A guardian of a person with special needs who will be unavailable for a short period of time should execute a short-term guardian declaration. The declaration has the effect of appointing a temporary guardian for the ward (the person with special needs) until the usual guardian becomes available again.
Short-term guardians for minor children are responsible for wards for one year or less. Reasons for choosing a short-term guardian include vacation, illness, active military duty, travel away from home, and more. Guardians in Illinois should be aware of how to appoint a short-term guardian because if a guardian becomes unavailable and no one is there to make decisions for the person with special needs, the court could decide that the guardian is unfit and appoint someone else as guardian instead.
The parent or guardian who makes decisions for a child with special needs can choose a short-term guardian. There is no need to go to court – instead the parent/guardian and the short-term guardian should execute an agreement in writing. Two people besides the parent/guardian and the short-term guardian must witness the agreement. If a child with special needs has a guardian who was appointed by the court, only that guardian (not parents) can appoint a short-term guardian using an agreement in writing. Both parents must agree to the short-term guardian in this situation, unless one parent is deceased, cannot be found, is unwilling or unable to care for the child, or is an unmarried father whose paternity has not been proven.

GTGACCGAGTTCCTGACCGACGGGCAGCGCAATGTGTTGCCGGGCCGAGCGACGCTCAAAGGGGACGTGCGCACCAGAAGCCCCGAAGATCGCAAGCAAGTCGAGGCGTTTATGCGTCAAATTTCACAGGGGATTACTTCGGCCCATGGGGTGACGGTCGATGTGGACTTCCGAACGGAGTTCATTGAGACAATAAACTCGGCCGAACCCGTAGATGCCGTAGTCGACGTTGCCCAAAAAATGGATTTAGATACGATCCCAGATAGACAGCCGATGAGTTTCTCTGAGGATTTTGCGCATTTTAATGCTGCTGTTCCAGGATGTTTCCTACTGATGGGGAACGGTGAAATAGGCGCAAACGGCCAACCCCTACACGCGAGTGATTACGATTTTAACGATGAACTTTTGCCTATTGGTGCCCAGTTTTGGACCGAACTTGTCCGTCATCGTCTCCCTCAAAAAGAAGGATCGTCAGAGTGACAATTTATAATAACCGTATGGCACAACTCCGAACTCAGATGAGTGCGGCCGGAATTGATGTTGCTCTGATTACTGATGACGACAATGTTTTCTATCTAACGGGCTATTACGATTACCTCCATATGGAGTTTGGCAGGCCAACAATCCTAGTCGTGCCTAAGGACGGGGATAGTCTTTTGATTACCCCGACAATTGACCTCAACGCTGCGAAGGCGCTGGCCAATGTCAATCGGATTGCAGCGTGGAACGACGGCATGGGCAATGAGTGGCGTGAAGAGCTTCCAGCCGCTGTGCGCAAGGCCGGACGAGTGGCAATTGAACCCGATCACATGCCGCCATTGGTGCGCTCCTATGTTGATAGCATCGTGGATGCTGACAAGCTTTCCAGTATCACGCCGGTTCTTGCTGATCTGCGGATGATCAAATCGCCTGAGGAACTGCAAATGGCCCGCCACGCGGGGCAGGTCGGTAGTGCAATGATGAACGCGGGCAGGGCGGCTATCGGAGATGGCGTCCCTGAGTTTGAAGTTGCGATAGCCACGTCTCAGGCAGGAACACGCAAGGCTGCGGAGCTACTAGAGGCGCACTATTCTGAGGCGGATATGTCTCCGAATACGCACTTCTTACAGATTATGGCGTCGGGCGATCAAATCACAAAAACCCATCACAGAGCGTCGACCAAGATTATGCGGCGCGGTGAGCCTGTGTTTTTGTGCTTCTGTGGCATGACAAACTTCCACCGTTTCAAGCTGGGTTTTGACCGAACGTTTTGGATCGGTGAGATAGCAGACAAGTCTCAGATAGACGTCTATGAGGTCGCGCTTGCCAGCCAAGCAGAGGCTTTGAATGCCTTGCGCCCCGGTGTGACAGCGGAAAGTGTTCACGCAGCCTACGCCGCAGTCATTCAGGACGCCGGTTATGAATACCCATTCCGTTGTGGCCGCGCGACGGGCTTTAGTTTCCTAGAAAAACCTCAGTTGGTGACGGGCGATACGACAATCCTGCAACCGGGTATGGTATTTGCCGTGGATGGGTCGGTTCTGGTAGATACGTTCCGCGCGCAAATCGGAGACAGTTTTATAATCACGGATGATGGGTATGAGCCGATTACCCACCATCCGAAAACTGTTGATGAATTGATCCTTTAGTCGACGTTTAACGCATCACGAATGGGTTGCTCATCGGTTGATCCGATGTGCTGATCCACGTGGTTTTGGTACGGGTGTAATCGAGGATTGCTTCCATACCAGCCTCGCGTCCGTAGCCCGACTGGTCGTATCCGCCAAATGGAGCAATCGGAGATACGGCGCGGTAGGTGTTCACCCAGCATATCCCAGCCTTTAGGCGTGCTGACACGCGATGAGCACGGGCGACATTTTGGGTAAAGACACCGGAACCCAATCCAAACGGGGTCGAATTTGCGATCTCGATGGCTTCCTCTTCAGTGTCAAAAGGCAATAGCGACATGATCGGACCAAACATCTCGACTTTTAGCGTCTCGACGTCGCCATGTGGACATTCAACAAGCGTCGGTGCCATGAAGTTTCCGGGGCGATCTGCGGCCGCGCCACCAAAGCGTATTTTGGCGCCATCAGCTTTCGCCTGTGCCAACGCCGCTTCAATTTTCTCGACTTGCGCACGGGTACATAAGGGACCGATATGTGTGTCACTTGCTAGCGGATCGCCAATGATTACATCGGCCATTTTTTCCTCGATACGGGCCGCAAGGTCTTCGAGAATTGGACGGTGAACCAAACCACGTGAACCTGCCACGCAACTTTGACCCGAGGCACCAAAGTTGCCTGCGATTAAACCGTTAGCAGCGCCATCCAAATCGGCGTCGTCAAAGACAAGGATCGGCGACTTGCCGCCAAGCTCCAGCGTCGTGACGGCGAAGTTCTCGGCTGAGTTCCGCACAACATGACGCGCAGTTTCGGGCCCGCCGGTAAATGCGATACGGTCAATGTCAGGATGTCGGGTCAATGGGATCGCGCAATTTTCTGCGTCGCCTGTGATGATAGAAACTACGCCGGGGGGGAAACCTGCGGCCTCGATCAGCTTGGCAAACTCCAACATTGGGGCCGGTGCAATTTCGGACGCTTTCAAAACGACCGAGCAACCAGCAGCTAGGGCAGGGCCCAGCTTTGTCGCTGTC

Importantly, short-term guardians of minor children do not have control over, access to, or rights to any assets of the person with special needs. They act as guardians of the person, not as guardians of the estate. 755 Ill. L.C.S. 5/11-13.2. Short-term guardians are not the best choice when the child with special needs has medical decisions that must be made during the short-term guardianship. Rather, they are better for respite while a parent goes on vacation or to visit family, or to establish rights if a friend or relative travels with a person with special needs but not with his parents.
Short-term guardianships for adults with special needs are similar to those for children. The guardian should consult with the adult with special needs about an appropriate guardian and consider his or her preference in deciding whom to appoint. The short-term guardian may act for up to 60 days in any 12-month period. 755 Ill. L.C.S. 5/11a-13.2.
A short-term guardianship will last until the specific date listed in the written agreement or until an event occurs, such as the parent or guardian returning from vacation. Parents or guardians may revoke (end) short-term guardianships at any time without consent of the short-term guardian.
Rubin Law is the only law firm in Illinois exclusively limited to providing compassionate special needs legal and future planning to guide our fellow Illinois families of children and adults with intellectual disabilities, developmental disabilities, or mental illness down the road to peace of mind. For more information, email us at firstname.lastname@example.org or call 866-TO-RUBIN.